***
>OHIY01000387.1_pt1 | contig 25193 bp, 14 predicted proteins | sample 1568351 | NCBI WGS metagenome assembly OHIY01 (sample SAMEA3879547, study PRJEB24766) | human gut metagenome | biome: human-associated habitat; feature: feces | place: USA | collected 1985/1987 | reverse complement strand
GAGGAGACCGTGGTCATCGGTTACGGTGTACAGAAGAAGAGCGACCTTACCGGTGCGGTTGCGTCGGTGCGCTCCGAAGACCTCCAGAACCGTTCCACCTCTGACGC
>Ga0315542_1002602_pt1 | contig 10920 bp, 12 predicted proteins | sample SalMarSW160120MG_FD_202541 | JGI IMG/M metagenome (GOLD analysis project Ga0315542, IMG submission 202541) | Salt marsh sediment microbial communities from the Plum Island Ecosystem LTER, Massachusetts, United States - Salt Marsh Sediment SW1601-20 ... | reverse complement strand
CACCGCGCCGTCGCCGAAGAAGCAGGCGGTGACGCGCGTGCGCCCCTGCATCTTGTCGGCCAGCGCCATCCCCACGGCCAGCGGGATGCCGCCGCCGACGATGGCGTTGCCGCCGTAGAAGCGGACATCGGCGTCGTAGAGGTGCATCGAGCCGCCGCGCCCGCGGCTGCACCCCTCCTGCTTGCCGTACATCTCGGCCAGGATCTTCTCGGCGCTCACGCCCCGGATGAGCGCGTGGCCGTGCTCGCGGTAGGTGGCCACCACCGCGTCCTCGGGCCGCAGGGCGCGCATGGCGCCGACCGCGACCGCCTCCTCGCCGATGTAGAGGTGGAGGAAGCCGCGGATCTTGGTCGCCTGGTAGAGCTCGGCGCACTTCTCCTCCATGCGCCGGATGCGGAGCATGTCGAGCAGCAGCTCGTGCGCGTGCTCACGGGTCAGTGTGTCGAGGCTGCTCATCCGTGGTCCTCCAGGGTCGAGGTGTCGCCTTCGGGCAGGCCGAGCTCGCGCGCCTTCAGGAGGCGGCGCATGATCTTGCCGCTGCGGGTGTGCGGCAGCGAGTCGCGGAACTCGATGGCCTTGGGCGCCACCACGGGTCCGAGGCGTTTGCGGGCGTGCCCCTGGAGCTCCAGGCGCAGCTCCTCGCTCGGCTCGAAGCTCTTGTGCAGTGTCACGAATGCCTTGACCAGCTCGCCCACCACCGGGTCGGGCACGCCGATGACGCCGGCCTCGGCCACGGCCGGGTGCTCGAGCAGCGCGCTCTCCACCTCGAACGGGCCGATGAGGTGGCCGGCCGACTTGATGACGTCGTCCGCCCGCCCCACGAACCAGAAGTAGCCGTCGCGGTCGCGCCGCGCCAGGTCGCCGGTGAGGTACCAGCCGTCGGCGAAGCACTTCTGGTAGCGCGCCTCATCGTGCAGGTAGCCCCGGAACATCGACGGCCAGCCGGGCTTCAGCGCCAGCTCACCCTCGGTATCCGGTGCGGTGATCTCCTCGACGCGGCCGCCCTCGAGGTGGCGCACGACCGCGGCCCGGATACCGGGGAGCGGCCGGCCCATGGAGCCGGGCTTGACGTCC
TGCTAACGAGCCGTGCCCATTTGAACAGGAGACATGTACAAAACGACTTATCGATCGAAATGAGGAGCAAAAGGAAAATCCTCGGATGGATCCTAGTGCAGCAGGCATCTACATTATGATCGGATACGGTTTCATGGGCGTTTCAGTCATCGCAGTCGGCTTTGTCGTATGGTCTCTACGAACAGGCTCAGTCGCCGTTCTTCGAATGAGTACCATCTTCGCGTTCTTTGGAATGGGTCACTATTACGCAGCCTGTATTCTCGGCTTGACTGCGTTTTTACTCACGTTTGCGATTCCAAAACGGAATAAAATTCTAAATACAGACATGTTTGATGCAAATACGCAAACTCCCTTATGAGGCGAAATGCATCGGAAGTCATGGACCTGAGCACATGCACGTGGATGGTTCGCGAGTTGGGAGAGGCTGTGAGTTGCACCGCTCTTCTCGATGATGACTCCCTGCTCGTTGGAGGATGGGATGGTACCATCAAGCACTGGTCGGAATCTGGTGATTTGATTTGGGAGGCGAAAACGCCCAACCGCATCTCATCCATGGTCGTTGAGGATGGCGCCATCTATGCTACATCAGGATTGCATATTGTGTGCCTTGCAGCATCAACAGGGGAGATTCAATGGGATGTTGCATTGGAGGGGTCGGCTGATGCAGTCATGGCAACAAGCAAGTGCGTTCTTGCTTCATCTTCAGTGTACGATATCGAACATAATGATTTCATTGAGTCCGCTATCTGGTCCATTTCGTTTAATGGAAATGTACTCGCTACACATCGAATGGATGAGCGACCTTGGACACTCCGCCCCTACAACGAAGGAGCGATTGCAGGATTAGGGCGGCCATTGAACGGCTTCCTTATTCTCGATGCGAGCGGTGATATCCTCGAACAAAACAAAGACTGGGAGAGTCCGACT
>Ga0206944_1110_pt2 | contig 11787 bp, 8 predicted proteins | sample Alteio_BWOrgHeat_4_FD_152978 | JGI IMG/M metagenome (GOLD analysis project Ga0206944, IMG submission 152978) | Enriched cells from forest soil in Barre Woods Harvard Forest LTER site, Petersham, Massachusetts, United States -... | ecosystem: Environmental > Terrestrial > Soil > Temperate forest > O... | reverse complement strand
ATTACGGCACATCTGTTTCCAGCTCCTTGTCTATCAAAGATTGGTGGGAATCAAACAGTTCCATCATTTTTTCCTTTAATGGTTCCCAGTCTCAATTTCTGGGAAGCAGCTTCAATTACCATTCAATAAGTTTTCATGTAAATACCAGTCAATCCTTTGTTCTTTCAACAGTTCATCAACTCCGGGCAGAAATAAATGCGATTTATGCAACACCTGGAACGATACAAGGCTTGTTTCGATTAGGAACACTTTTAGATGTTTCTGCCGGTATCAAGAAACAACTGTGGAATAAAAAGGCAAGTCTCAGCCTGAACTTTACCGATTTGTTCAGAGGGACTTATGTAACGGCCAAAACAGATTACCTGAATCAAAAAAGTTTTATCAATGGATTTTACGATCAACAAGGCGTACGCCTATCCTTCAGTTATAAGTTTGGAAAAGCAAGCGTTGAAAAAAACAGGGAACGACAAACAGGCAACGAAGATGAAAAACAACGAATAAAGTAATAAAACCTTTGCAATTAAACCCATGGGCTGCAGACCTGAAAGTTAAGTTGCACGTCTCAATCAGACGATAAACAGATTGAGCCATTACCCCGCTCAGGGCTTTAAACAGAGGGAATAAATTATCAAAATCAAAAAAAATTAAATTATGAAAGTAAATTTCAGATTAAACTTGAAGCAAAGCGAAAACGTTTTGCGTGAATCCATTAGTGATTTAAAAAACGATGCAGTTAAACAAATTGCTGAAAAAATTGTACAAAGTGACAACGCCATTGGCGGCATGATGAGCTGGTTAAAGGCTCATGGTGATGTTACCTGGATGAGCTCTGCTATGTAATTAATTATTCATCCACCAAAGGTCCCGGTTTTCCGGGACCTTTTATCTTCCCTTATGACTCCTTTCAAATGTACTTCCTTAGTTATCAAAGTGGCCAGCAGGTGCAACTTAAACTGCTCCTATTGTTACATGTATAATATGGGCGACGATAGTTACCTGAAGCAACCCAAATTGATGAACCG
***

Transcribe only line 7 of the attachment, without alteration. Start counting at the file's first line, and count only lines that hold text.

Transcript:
ATTACGGCACATCTGTTTCCAGCTCCTTGTCTATCAAAGATTGGTGGGAATCAAACAGTTCCATCATTTTTTCCTTTAATGGTTCCCAGTCTCAATTTCTGGGAAGCAGCTTCAATTACCATTCAATAAGTTTTCATGTAAATACCAGTCAATCCTTTGTTCTTTCAACAGTTCATCAACTCCGGGCAGAAATAAATGCGATTTATGCAACACCTGGAACGATACAAGGCTTGTTTCGATTAGGAACACTTTTAGATGTTTCTGCCGGTATCAAGAAACAACTGTGGAATAAAAAGGCAAGTCTCAGCCTGAACTTTACCGATTTGTTCAGAGGGACTTATGTAACGGCCAAAACAGATTACCTGAATCAAAAAAGTTTTATCAATGGATTTTACGATCAACAAGGCGTACGCCTATCCTTCAGTTATAAGTTTGGAAAAGCAAGCGTTGAAAAAAACAGGGAACGACAAACAGGCAACGAAGATGAAAAACAACGAATAAAGTAATAAAACCTTTGCAATTAAACCCATGGGCTGCAGACCTGAAAGTTAAGTTGCACGTCTCAATCAGACGATAAACAGATTGAGCCATTACCCCGCTCAGGGCTTTAAACAGAGGGAATAAATTATCAAAATCAAAAAAAATTAAATTATGAAAGTAAATTTCAGATTAAACTTGAAGCAAAGCGAAAACGTTTTGCGTGAATCCATTAGTGATTTAAAAAACGATGCAGTTAAACAAATTGCTGAAAAAATTGTACAAAGTGACAACGCCATTGGCGGCATGATGAGCTGGTTAAAGGCTCATGGTGATGTTACCTGGATGAGCTCTGCTATGTAATTAATTATTCATCCACCAAAGGTCCCGGTTTTCCGGGACCTTTTATCTTCCCTTATGACTCCTTTCAAATGTACTTCCTTAGTTATCAAAGTGGCCAGCAGGTGCAACTTAAACTGCTCCTATTGTTACATGTATAATATGGGCGACGATAGTTACCTGAAGCAACCCAAATTGATGAACCG